That would be the “Pottery Barn” rule as invoked by Secretary of State Colin Powell to warn against the then-proposed invasion of Iraq. “You break it, you own it,” he reasoned. This morning, Dewhurst told reporters that he mentioned the Powell axiom to senators who wanted to change the two-thirds rule. Well, something’s been shattered in the Senate today and clearly — whether or not you believe he is responsible — Dewhurst is going to end up owning it. Not only are Democrats angry, but Republican John Carona (we may start calling him “Frank” for his honesty) announced publicly that when he expressed his opposition to the changing the two-thirds rule, “I was told it would effect my legislative package” and that he likely would be guaranteed a primary opponent. The Democrats successfully cast their Republican colleagues as — on the first real day of work of the session — more interested in a highly political issue than public education, the high cost of higher education, soaring utility rates, etc. The Senate, said Kirk Watson, “appears to be more concerned about protecting a partisan vote than protecting people.” The proposal’s sponsor, Tommy Williams, assured his colleagues he believed the two-thirds rule worked well in most instances, and he did not want it substantially changed. But Dan Patrick, who’s made his opposition to the two-thirds rule well-known, said he hopes the resolution “is the first step towards” adopting a three-fifths rule like the U.S. Senate. Judith Zaffirini, not one for emotional speeches, said she was “embarrassed for the Texas Senate.” “I never thought I would say this, but we should learn from the Texas House,” she said. Creating a special procedure for the Voter ID bill “sets a bitter and partisan tone for the…session.” Zaffirini gave Republican senators pause when she noted that a big winner in the debate was their ambitious colleague Patrick, whom Republicans view with distrust. “Senator Patrick,” Zaffirini said, “You are a winner today and I congratulate you. ” Gulp.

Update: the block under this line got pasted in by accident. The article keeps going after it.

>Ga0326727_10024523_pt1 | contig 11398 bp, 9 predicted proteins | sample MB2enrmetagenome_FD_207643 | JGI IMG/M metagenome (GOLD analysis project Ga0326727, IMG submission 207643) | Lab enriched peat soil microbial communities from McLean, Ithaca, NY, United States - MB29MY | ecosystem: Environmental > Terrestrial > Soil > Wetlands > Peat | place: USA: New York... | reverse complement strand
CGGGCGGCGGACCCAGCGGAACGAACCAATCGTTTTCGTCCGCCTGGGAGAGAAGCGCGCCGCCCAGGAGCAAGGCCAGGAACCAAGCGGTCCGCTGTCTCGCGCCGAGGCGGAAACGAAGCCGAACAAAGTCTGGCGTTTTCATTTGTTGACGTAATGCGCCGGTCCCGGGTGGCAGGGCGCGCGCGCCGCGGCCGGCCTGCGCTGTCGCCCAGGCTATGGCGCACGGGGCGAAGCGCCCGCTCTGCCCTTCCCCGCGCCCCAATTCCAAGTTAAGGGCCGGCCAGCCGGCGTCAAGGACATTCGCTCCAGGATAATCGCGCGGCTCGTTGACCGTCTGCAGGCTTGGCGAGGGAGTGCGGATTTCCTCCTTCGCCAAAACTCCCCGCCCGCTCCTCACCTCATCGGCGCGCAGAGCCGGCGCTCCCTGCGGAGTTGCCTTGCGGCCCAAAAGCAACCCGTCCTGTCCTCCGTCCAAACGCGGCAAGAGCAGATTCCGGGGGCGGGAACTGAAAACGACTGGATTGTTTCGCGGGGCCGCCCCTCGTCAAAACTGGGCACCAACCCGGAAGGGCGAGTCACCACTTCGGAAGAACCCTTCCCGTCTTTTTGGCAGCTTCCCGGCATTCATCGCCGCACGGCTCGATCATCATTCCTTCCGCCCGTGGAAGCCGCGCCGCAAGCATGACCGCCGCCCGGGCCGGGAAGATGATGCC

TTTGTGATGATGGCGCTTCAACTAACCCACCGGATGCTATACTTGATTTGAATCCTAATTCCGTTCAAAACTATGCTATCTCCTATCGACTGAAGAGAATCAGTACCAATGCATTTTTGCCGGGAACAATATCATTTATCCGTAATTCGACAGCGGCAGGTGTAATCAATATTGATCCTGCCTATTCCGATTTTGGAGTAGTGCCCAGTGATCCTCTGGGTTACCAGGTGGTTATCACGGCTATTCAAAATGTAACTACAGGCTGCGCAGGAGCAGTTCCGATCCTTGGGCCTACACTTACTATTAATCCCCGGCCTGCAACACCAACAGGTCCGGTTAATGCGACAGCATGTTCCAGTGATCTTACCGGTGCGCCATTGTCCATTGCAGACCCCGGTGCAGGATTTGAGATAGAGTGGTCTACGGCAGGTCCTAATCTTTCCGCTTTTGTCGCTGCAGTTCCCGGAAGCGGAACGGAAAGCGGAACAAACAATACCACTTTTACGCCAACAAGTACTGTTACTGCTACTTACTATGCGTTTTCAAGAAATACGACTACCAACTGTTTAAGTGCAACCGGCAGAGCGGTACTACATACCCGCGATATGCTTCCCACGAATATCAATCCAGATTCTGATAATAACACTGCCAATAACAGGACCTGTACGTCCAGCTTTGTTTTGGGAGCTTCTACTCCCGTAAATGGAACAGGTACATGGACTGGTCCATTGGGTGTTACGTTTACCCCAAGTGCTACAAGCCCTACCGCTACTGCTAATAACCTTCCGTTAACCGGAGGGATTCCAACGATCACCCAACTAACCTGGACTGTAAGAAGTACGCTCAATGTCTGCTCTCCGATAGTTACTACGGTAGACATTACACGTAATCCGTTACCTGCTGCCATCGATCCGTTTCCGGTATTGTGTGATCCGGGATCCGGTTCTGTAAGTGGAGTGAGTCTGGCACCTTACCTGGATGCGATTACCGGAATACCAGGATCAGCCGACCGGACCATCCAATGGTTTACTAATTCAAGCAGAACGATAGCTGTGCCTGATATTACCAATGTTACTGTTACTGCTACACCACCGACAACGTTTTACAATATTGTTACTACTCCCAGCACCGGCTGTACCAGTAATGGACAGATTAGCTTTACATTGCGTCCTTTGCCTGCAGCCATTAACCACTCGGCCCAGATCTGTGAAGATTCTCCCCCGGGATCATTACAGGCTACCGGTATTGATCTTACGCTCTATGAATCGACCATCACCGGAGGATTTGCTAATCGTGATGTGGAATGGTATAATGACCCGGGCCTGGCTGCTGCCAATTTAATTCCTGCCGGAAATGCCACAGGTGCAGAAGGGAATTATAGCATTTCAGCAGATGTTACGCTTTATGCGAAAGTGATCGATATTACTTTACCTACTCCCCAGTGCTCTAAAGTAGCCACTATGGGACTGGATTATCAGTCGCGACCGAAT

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Weekly dispatches from the middle of the road of Texas politics.
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